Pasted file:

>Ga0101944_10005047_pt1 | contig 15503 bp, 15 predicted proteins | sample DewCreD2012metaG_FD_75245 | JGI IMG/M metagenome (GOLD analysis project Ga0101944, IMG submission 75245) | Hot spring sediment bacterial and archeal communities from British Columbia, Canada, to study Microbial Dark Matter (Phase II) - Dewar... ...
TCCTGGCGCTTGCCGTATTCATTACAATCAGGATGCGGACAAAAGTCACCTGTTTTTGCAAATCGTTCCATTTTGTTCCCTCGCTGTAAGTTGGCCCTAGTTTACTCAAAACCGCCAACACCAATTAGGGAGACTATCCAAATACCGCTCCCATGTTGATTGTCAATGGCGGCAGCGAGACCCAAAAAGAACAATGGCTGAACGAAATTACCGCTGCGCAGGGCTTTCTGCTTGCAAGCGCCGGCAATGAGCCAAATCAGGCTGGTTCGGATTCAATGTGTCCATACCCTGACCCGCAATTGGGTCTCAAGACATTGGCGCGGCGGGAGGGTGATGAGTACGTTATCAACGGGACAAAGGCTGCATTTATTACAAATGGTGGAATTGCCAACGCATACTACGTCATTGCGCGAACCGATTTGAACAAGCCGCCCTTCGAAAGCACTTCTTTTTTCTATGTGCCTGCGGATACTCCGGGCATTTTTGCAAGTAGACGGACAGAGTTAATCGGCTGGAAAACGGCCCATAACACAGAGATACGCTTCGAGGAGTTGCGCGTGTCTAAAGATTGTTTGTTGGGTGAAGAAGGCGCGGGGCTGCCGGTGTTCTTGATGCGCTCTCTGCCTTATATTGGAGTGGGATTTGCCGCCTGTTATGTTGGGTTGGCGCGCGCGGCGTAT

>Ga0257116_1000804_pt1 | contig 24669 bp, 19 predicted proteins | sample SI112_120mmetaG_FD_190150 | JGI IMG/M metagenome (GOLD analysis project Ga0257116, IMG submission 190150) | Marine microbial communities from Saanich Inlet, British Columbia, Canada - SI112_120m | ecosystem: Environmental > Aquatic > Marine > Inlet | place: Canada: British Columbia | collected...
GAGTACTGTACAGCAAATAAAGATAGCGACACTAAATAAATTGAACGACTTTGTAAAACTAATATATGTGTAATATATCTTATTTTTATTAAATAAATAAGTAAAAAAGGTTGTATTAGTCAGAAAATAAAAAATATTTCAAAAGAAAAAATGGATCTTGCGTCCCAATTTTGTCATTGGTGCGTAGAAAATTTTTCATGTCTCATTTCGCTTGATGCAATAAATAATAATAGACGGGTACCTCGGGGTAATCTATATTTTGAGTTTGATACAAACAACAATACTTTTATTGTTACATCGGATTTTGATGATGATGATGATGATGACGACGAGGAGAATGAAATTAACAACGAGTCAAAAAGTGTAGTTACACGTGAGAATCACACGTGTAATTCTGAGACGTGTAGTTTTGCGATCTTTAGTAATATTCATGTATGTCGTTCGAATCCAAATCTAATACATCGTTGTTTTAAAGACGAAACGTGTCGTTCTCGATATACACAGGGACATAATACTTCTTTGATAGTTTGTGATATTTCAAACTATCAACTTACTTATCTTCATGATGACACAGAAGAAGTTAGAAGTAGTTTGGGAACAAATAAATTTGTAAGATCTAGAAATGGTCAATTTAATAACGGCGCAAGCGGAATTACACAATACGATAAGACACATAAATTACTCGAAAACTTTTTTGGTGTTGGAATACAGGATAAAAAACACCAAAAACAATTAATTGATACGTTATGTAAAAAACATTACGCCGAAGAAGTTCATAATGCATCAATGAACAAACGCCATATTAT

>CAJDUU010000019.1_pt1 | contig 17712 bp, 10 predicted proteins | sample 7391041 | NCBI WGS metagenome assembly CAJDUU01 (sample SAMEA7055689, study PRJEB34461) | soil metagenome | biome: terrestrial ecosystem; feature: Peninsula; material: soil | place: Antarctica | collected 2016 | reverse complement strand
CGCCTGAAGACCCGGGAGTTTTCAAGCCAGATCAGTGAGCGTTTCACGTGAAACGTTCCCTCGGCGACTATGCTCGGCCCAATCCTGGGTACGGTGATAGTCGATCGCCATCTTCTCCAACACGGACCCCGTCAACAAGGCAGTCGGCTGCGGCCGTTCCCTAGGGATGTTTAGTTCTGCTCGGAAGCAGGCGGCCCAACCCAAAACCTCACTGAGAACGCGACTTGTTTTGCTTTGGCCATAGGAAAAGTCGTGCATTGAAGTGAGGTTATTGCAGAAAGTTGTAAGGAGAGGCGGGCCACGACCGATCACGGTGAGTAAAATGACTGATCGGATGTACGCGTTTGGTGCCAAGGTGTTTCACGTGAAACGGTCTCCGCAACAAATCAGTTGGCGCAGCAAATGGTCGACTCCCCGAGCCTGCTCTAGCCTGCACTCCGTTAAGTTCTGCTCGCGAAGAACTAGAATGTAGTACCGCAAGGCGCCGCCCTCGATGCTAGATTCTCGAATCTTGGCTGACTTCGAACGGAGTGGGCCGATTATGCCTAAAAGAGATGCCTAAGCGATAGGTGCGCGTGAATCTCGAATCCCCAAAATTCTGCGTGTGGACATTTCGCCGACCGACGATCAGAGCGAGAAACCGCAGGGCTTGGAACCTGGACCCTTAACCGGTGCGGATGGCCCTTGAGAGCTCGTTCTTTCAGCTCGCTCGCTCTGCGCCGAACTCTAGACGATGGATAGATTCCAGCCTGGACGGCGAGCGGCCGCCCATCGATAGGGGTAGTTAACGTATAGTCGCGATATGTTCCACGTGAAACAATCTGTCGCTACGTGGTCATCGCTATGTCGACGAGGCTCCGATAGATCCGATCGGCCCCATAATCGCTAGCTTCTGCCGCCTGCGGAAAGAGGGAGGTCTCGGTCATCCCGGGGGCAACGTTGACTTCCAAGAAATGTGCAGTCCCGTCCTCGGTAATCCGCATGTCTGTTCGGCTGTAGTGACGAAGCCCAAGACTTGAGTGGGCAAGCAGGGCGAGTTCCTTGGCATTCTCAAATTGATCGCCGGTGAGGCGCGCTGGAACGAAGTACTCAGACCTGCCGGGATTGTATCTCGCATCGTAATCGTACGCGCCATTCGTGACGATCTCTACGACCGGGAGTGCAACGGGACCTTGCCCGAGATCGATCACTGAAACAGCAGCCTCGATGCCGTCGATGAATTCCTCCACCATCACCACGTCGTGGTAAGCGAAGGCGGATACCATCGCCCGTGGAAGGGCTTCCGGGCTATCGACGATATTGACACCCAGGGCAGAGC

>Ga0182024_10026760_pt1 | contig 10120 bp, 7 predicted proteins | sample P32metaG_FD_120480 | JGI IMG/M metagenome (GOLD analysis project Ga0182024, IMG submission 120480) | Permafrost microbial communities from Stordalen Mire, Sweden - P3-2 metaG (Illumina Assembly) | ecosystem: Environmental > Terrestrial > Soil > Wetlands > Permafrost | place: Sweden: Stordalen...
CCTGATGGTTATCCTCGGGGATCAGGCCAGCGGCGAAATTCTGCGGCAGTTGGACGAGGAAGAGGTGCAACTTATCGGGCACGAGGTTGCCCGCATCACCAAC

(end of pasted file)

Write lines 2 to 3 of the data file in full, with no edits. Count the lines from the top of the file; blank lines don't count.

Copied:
TCCTGGCGCTTGCCGTATTCATTACAATCAGGATGCGGACAAAAGTCACCTGTTTTTGCAAATCGTTCCATTTTGTTCCCTCGCTGTAAGTTGGCCCTAGTTTACTCAAAACCGCCAACACCAATTAGGGAGACTATCCAAATACCGCTCCCATGTTGATTGTCAATGGCGGCAGCGAGACCCAAAAAGAACAATGGCTGAACGAAATTACCGCTGCGCAGGGCTTTCTGCTTGCAAGCGCCGGCAATGAGCCAAATCAGGCTGGTTCGGATTCAATGTGTCCATACCCTGACCCGCAATTGGGTCTCAAGACATTGGCGCGGCGGGAGGGTGATGAGTACGTTATCAACGGGACAAAGGCTGCATTTATTACAAATGGTGGAATTGCCAACGCATACTACGTCATTGCGCGAACCGATTTGAACAAGCCGCCCTTCGAAAGCACTTCTTTTTTCTATGTGCCTGCGGATACTCCGGGCATTTTTGCAAGTAGACGGACAGAGTTAATCGGCTGGAAAACGGCCCATAACACAGAGATACGCTTCGAGGAGTTGCGCGTGTCTAAAGATTGTTTGTTGGGTGAAGAAGGCGCGGGGCTGCCGGTGTTCTTGATGCGCTCTCTGCCTTATATTGGAGTGGGATTTGCCGCCTGTTATGTTGGGTTGGCGCGCGCGGCGTAT

>Ga0257116_1000804_pt1 | contig 24669 bp, 19 predicted proteins | sample SI112_120mmetaG_FD_190150 | JGI IMG/M metagenome (GOLD analysis project Ga0257116, IMG submission 190150) | Marine microbial communities from Saanich Inlet, British Columbia, Canada - SI112_120m | ecosystem: Environmental > Aquatic > Marine > Inlet | place: Canada: British Columbia | collected...